If we reduce the number of teachers, police and law enforcement officers, firefighters, school nurses, public health inspectors, agency accountants, IT specialists, Department of Motor Vehicle clerks, Insurance Commission auditors, highway maintenance personnel, social workers, welfare eligibility specialists, Emergency Medical Technicians, …. (a) not only do we not get the level of services we should expect in a 21st century developed nation, but (2) our tax dollars aren’t recycled into our state and local economies.  We can assuredly reduce the size of government until we can drown it in a bath tub — BUT in doing so we realistically risk sending our own state and local economies down the drain with it.

Senator Reid continues:

“At the end of the day, too many people in Nevada and across America are still struggling to get by. The best way to speed up our recovery is for Republicans to stop their knee-jerk obstruction of every effort Democrats put forward, and start working across the aisle to find common ground. Next week, the Senate will vote to give employers incentives to hire veterans, so our heroes are not left out in the cold when they return home. This is a common-sense jobs bill, and I hope Republicans will join Democrats in supporting it.”

While I am always a bit leary of yet another tax cut — businesses have gotten 18 of them in the last three years — the 2011 Veterans Tax Credit bill did have some positive effects,  [NYT] and there’s nothing wrong with trying to enhance it.  The perpetual problem with tax breaks for hiring is the obvious — no one hires anyone except when the demand for a product or services exceeds the staffing levels necessary to create the product or provide the service.   But, I repeat myself for the four hundredth time.   There’s a bit more from Senator Reid:

“The Republican leader said his single most important goal was defeating President Obama. To speed up our recovery, it’s time for Republicans to put politics aside, and join Democrats to make the middle class their top priority.”

The emphasis on middle class employment is appropriate, because in their fervor to reduce government costs they’ve reduced public employment — especially at the local level — they’ve laid off middle income job holders, those teachers, firefighters, police and law enforcement personnel…

The liturgy of the Pure Market Fundamentalists insists that public employees must be “feeding at the public trough,” they must put “their paychecks above their calling…”  The liturgy makes for lovely theoretical sound bites; however,  it’s really difficult to sell to a teacher who’s still grading papers or modifying tomorrow’s lesson plans at 10:00 pm.  It’s hard to explain to a firefighter who’s been on his feet in unimaginable and almost unendurable  conditions for hours on end.  It’s a hard point to make to a police officer who’s spent her entire day trying to protect the most of us from the worst of us.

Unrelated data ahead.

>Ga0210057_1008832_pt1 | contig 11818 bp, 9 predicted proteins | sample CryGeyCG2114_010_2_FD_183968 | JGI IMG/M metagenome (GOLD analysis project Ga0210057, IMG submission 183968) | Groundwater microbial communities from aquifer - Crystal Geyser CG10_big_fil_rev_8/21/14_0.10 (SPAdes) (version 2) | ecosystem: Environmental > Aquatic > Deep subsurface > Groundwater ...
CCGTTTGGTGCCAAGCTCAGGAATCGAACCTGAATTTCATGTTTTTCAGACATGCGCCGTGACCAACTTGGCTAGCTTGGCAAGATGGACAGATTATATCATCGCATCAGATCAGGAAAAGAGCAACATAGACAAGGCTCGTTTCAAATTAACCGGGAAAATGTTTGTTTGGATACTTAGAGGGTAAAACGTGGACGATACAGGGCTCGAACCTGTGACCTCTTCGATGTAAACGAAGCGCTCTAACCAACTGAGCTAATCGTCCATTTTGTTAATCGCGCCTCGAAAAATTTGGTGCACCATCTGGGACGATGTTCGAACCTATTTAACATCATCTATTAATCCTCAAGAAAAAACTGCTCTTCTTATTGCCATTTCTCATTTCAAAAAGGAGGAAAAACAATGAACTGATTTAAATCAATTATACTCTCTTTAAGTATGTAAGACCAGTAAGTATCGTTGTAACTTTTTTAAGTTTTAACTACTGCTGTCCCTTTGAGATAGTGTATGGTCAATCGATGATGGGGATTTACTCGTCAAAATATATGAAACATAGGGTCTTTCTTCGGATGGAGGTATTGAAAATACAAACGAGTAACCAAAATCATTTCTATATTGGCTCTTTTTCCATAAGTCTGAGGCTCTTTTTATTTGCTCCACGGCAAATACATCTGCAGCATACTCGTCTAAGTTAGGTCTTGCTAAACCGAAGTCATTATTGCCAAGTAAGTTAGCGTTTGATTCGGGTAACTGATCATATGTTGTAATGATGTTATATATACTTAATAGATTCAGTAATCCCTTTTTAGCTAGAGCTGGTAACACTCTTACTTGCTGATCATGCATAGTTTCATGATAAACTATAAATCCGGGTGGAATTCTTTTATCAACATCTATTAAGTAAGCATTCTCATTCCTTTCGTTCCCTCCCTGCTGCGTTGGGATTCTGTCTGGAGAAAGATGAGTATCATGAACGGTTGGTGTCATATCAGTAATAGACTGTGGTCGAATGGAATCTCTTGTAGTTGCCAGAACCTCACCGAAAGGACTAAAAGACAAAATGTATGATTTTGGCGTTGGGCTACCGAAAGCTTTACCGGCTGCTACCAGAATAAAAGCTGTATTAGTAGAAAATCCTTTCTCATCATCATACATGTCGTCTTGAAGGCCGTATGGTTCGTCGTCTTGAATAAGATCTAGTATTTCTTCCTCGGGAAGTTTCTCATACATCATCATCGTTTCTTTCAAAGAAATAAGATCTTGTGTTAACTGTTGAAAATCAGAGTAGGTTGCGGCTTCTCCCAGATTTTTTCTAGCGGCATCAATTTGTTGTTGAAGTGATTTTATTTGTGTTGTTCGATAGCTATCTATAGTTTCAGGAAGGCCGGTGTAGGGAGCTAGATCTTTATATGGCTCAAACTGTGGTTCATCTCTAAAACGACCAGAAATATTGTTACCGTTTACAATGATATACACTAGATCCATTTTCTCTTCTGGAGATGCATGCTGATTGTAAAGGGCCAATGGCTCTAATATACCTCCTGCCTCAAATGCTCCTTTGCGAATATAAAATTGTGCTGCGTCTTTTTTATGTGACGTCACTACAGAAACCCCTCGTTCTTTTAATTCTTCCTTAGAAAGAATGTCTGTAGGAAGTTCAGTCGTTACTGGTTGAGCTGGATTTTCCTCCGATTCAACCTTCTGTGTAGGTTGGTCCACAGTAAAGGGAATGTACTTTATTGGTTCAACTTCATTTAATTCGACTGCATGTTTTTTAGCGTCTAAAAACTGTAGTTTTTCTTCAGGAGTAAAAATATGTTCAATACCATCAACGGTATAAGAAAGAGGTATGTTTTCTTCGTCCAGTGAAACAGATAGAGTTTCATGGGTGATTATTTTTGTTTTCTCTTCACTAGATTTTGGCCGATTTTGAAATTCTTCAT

Theorizing is fine. It’s a great form of intellectual stimulation.  However, theorizing and idealizing never inspected a restaurant or a walk in clinic.  Theorizing never kept a gaggle of 27  Second graders on task. Theorizing never put out a fire, never treated a heart attack victim before transportation to a hospital, and never showed up to treat automobile accident victims on the scene.  Theorizing never caught a burglar, never cleared a drug dealer out of a neighborhood, never brought a rapist to justice, and never even directed traffic after a major athletic event.

Theorizing and idealizing never built a bridge, never constructed a new highway, never finished a new airport control tower.  Theorizing never does maintenance on a bus people ride to get to work. Theorizing never repaired a dam, never filtered waste water, and never laid a new pipeline for drinking water.

Elegant economic theories are elegant economic theories, just don’t ever expect one to DO anything.  Given my druthers, I’d prefer a theory which supports getting things DONE.  When I pay my state, local, and federal taxes I want to get something in return in the economic transaction.  I like police and fire protection; I want kids who can read and do arithmetic. I want my clinics and restaurants clean and healthy. I want my roads smooth, my drinking water pure, my sewer system to function, and my local library open and stocked with books.

In short, when I pay my federal, state, and local taxes, I want it to be an economic transaction, one in which I get what I pay for.  If I want police and fire protection I’ll pay for it — even when my car isn’t being burgled or my house isn’t on fire — because I am paying for a potential service which is to be available when I do need it.   When I pay my federal, state, and local taxes I am not contributing to some ethereal element — I want those smooth roads, those functioning water and sewer systems, those manageable classrooms, and those books on the shelves in the library.   In other words, I fully expect a rational economic transaction.

I am paying, in fine, for the Quality of My Life.   And, Quality should be a Priority, as I sit in a real world with real issues, and real needs, and real economic transactions.  Human beings have the remarkable capacity to create a theory about nearly every aspect of our condition, but when an economic theory is propounded merely in the service of individual avarice then it diminishes us and the quality of our lives, politically, socially, and economically.

I’d prefer we remain in the reality-based universe in which classic economics teaches the demand side is just as important as the supply side, and one in which we acknowledge the reality of our mixed economy as the driver of the greatest economic engine on the planet.  Then, we might get some more people back to work.